There was a time, back when I still lived in Israel, that I did the food styling for our photo shoots. This was years ago; I can’t imagine having the time for that these days. Most of the props I owned have long been given away (tangent warning, Renee Muller just found a box of props I gave her seven years ago that are shockingly still at the height of food-styling trends, go figure!).
There was one odd thing that I held onto, just in case I ever needed it again — a tiny tea infuser. It was in the shape of a house, with the word “tea” spelled out on it in little holes. I thought it was charming, and one of a kind, and I held onto it — just in case. I haven’t used it once in ten years.
On a recent drawer purge, I held the tea infuser in my hand for a minute, debating if I should throw it out once and for all. My mind went back and forth between You can get one on Amazon if you ever need it to It’s so small, just keep it, and then back to Eh, you haven’t used it in ten years.
I kept it. I’m not sure why, but I think it’s because it was small enough not to offend me and while I usually tend to throw everything out, sometimes throwing it back to a bygone chapter is something that should be embraced. Also, You can buy anything on Amazon these days kind of takes the sentimentality out of everything.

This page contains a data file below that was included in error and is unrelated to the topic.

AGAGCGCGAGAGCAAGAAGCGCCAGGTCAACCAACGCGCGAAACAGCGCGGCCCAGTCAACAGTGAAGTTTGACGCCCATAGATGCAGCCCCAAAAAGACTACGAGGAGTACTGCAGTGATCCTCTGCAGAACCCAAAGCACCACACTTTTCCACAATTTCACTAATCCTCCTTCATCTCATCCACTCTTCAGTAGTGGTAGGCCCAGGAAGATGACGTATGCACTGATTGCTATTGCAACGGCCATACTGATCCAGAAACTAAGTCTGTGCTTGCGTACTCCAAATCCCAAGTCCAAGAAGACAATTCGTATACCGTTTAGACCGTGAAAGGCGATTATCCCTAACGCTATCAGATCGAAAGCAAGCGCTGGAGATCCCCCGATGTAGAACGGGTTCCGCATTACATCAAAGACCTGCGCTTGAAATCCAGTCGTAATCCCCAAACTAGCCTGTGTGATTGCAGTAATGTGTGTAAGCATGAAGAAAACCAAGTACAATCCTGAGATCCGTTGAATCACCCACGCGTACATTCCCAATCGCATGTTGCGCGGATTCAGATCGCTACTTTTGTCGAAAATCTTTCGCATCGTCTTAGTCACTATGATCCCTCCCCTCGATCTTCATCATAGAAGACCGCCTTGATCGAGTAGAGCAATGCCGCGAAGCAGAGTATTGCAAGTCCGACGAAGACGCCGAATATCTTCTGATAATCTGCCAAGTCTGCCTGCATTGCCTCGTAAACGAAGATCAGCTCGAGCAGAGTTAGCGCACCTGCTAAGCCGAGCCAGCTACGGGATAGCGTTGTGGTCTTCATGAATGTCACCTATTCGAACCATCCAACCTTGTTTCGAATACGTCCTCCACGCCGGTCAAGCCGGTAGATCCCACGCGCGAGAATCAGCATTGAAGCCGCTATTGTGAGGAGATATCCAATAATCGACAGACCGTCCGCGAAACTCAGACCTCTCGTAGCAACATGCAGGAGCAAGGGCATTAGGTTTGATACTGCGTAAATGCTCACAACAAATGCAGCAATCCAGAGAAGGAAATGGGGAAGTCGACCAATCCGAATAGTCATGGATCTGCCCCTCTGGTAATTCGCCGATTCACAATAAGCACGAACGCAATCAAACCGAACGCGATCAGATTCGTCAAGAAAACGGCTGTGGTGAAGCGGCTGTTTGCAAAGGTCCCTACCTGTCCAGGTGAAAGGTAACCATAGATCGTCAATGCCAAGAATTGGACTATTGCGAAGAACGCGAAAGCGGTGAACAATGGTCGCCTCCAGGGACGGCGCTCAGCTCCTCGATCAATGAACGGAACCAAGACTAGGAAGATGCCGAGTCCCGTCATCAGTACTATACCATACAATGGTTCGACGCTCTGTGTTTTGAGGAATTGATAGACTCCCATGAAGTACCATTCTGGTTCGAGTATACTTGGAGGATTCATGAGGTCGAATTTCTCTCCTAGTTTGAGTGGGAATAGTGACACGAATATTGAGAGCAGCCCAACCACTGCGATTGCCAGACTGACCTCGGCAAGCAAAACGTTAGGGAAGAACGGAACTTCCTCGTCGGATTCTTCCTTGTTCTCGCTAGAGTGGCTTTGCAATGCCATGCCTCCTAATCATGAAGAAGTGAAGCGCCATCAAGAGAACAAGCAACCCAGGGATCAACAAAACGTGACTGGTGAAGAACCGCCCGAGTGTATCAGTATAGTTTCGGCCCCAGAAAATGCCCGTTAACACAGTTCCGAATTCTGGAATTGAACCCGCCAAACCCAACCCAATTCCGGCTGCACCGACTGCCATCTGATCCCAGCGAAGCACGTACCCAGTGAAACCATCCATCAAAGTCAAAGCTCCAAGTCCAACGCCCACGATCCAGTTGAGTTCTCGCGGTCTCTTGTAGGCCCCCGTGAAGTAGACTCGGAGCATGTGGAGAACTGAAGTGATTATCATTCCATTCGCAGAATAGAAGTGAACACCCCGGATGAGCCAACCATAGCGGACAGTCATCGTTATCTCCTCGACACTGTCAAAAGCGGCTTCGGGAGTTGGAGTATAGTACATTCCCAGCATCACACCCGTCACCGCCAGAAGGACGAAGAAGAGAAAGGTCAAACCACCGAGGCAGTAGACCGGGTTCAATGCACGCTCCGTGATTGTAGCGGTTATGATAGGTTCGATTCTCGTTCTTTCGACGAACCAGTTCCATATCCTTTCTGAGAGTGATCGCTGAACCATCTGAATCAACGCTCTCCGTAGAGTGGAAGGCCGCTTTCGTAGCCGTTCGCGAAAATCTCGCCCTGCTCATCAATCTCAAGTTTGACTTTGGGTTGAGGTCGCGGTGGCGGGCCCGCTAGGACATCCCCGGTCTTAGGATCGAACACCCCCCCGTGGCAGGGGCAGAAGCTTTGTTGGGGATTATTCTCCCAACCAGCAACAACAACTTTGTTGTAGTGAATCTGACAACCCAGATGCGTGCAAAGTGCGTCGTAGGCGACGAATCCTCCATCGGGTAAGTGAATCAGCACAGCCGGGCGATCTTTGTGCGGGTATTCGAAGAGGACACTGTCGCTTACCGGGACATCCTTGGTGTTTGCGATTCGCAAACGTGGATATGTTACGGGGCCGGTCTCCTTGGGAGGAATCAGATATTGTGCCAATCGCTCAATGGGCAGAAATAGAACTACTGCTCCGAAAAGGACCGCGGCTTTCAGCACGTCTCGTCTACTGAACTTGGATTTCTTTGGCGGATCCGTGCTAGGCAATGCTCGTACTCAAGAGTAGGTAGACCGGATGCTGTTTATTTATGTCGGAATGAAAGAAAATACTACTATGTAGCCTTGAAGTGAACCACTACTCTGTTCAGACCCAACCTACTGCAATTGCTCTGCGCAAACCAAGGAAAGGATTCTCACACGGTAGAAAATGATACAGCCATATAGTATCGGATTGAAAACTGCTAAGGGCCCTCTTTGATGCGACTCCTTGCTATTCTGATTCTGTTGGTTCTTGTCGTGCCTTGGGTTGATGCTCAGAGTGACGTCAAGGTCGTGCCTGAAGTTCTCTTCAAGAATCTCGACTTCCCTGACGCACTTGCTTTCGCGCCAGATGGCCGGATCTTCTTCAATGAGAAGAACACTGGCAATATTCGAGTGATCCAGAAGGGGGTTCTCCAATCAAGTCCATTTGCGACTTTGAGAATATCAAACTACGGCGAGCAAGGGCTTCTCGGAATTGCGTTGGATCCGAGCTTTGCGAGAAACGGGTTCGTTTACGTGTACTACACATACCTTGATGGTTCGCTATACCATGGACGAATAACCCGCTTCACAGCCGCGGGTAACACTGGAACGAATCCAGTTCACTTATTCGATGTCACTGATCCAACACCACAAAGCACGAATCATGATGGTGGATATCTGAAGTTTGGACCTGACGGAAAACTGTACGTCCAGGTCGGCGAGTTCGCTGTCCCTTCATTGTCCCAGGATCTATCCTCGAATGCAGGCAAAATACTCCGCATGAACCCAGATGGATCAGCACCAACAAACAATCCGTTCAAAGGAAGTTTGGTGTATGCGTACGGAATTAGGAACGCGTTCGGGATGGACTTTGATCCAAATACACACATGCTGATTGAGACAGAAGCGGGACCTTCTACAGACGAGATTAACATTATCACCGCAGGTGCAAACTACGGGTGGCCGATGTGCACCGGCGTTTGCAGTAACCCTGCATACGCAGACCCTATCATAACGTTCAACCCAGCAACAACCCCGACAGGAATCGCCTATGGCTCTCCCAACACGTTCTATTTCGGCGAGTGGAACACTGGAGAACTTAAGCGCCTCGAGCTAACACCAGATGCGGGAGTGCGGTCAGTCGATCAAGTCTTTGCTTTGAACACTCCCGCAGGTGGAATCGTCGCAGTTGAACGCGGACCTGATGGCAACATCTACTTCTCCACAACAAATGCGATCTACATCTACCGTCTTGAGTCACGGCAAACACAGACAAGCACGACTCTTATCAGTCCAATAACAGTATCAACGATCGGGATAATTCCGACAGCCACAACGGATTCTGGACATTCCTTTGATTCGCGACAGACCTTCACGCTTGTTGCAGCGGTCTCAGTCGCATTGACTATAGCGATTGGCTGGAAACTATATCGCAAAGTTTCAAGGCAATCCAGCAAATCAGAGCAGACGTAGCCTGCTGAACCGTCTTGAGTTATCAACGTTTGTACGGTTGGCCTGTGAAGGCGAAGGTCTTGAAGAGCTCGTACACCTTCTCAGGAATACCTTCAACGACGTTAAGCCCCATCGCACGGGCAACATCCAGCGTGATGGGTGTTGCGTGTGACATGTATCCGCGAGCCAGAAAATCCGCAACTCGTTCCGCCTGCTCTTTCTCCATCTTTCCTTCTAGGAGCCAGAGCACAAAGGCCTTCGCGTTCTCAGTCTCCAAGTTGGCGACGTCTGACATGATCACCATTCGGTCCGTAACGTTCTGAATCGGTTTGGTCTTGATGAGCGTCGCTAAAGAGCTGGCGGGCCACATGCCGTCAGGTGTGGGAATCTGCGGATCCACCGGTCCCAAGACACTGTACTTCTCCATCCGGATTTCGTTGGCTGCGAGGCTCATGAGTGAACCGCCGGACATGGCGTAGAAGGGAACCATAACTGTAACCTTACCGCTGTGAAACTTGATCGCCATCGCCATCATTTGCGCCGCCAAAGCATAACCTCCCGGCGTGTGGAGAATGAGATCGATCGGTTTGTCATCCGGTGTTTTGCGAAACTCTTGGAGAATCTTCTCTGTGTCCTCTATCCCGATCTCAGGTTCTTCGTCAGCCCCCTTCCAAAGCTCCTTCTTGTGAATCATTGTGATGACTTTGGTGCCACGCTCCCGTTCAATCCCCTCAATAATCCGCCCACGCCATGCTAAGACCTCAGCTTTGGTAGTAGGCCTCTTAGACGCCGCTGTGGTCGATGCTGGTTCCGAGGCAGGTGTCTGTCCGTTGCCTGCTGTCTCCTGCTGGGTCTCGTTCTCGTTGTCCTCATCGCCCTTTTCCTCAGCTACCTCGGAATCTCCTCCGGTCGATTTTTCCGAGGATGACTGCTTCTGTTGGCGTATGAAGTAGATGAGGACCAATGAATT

We’ve watched many food trends come and go, and yes, we tap into them, but Yom Tov isn’t Yom Tov without our timeless traditional foods. I call these foods “anchors.” Our Yom Tov tables are a mix of old and new — sentimentality, tradition, and newness. The anchor foods make it to the menu before anything else does, and everything else shuffles around them.
Like we have in the past, in this supplement we’re giving you a few pages dedicated to recipes that are anchors for Rosh Hashanah and Succos in particular. We couldn’t call it a supplement without them. And then we have the new recipes — the ones we spend all that time discussing and testing and styling and shooting — and these recipes will bring newness and freshness to your Rosh Hashanah table and to your simchas Yom Tov, all while anchored by the mainstays.
Food Editor, Family Table
Editor in Chief, Kosher.com
(Originally featured in Family Table, Issue 756)
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